This post is an excerpt from my best selling book “Trading Habits” and is rule #1 of 39.

“Because they have no rules to follow, everything no-rules discretionary traders do is a mistake.” – Van Tharp

  1. A winning trading system must either be designed to have a large winning percentage of trades or big wins and small losses.

 There are two paths to profitable trading, accuracy of winning trades or size of winning trades. If your winning trades and losing trades are the same size then you must have more wins than losses to be profitable. A trading system with equal size wins and losses simply has to have more wins than losses to be considered a winning system. This seems like common sense, however high win rate systems can quickly become unprofitable when losses are allowed to get out of hand and become large. Too many high win rate systems give losing trades too much room to run and they achieve their high win rate by holding long enough for the trade to come back to even or become a winning trade. When a market environment changes from range bound to trending this no longer works and losing trades do not always bounce back. A high win rate system has to be built on the accuracy of an entry and the probability of it being a winning trade not in the hope of holding losing trades until they come back. It is crucial to cut losers short even in high win rate trading systems so one big loss does not give back a large amount of previous profits. High winning percentage systems have to be built on the odds that the profitable price target is reached or the trailing stop is hit for a profit before the stop loss is reached in the majority of cases. The old Wall Street saying “You can’t go broke taking a profit.” is not true.  If you take a bunch of small profits all it takes is a few large losses to break you.

On the other side of the fence are the trading systems with less wins than losses but are profitable over the long term because the losses are kept small and the size and scale of the winning trades are far bigger than the losing ones. Lower winning percentage systems are primarily used by long term trend followers, breakout traders, and option buyers. The bigger their winning trades are the lower their winning percentage can be and they are still profitable.

The key is capping the downside risk when you are wrong but leaving the upside profit potential open, in essence the old saying: “Cut your losers short but let your winners run.” A stop loss is your insurance against having any big losers and your use of trailing stops instead of profit targets leaves your upside profits open so you can let winning trades trend as far as possible capturing those out sized moves that are not expected and are outside the normal bell curve of normal price movements. When other traders are on the wrong side of an out sized trend you are on the right side or stopped out if you were on the wrong side as it begun. When traders that do not use stop losses are holding a large loss you are making a large gain letting a winner run and trailing a stop loss behind in case it reverses. The key to being profitable in a low win rate system is you want to risk every $100 for the chance to make $200, $300, $500, or more. If you are wrong you accept that and exit losing each $100, but if you are right you are going to make $200 or more for each $100 you risk. You don’t have to be right every time you just have to right big and wrong small. You have a set ante into the pot that you are willing to risk for the chance of winning the whole pot. If you are right you stay right for as long as possible, if you are wrong you get out with a small loss and wait for the next opportunity. The error of cutting winners short at the beginning of a trend and letting a loser run on the wrong side of a trend are the two biggest causes of unprofitability in the financial markets.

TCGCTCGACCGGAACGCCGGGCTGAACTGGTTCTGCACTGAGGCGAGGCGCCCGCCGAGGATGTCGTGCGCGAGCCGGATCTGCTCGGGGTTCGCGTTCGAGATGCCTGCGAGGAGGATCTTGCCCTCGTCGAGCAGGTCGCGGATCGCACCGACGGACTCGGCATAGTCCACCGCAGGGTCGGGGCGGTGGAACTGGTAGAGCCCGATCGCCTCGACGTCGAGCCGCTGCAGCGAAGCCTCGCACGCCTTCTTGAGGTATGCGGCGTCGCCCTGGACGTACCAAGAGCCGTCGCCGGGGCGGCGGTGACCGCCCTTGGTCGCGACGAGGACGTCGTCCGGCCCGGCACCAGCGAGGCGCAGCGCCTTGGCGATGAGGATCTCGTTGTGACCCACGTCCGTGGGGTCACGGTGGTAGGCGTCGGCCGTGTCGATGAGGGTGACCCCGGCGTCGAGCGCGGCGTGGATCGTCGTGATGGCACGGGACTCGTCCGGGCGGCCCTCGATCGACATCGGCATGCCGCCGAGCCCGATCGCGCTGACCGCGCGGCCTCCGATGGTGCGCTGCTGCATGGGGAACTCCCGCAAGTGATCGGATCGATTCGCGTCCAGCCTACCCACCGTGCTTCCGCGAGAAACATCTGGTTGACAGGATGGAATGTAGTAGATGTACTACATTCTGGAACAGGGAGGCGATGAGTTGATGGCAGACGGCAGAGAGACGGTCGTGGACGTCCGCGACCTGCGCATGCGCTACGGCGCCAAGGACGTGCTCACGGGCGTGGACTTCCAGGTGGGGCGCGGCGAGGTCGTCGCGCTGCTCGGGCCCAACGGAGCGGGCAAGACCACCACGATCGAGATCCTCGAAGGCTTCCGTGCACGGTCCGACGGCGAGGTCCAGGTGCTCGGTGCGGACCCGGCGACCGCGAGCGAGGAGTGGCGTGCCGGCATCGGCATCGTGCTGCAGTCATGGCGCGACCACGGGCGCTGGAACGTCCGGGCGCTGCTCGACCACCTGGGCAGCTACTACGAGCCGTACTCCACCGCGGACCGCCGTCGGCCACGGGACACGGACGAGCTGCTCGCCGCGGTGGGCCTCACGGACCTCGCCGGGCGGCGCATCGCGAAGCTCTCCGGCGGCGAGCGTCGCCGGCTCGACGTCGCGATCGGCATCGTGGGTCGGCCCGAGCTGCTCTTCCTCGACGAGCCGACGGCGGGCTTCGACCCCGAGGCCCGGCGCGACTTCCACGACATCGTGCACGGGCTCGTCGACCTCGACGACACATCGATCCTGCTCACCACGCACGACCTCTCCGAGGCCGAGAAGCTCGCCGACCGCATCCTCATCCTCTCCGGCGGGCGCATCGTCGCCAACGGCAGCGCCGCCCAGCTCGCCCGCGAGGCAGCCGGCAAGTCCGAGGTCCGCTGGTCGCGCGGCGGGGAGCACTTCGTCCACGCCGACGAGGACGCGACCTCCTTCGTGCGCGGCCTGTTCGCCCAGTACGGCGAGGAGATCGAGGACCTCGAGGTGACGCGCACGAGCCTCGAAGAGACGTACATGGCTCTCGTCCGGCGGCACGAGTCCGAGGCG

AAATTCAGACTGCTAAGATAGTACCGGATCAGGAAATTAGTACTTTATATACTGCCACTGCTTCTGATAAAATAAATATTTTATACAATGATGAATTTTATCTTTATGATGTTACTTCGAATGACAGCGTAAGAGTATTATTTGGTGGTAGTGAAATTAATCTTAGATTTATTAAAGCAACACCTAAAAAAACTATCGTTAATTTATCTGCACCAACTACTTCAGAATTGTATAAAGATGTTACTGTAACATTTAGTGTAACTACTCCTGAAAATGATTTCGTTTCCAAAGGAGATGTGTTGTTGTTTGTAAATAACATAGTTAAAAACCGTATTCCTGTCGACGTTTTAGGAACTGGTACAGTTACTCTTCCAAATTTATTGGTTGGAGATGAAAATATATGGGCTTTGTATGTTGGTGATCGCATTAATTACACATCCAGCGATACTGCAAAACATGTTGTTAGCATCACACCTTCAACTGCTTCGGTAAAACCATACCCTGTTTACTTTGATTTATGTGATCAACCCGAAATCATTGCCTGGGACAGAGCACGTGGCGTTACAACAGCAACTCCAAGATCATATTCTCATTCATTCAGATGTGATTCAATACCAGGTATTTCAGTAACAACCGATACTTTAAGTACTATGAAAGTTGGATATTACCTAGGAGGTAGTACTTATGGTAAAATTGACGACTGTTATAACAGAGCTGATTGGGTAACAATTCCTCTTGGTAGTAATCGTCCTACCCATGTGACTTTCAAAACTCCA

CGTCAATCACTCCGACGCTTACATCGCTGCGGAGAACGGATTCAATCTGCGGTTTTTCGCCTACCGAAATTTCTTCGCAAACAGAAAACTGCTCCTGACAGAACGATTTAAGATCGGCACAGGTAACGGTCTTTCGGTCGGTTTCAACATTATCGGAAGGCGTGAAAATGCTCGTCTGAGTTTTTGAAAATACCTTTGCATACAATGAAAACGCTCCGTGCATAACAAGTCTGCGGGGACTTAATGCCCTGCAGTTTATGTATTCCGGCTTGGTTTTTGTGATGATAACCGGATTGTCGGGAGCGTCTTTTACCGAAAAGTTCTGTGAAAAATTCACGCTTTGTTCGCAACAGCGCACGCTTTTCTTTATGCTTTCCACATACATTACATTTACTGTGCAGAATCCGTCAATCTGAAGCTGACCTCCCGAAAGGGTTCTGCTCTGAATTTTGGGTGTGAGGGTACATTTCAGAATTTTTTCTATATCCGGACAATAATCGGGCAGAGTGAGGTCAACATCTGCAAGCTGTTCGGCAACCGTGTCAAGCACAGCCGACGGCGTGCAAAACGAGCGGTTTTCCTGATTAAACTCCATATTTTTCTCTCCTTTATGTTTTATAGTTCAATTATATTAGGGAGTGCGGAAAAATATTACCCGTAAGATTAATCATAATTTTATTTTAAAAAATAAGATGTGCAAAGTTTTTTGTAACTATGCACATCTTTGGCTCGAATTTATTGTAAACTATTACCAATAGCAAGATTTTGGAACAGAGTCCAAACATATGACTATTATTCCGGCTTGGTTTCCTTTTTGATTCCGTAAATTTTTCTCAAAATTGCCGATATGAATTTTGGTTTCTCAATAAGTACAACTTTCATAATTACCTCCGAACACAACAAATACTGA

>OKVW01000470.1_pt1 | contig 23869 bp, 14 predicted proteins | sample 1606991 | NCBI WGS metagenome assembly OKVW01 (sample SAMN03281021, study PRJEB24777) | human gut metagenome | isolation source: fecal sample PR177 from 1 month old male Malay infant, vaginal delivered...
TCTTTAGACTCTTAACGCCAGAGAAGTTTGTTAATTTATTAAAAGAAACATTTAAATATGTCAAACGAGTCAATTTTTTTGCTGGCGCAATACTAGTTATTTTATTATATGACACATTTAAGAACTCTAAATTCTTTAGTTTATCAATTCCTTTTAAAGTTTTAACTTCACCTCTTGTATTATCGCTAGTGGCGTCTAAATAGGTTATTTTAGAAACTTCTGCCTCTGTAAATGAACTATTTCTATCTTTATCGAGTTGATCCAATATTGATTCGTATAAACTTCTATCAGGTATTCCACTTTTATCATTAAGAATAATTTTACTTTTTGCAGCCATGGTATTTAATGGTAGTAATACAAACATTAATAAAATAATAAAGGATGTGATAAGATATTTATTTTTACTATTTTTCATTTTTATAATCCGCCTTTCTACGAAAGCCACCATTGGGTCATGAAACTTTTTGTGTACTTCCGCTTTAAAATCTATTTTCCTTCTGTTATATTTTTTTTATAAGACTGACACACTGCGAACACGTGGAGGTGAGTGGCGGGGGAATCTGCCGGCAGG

A 1:1 risk/reward ratio requires a greater than 50% win rate for profitability.

A 1:2 risk/reward ratio requires a greater than 33% win rate for profitability.

A 1:3 risk/reward ratio requires a greater than 25% win rate for profitability.

A 1:5 risk/reward ratio requires a greater than 17% win rate for profitability.

The bigger your wins are the less of them you must have to be profitable. The more accurate your entries and exits the less losses you have to take. You can be profitable with fewer big wins as long as losses are kept small or the majority of your trades being a win with a smaller percentage of them being small losses, however big losses are the fastest path to being unprofitable regardless of other factors.

Check out 38 more of the world’s most powerful stock market rules in my best selling book Trading Habits. 

The Power of Trading Habits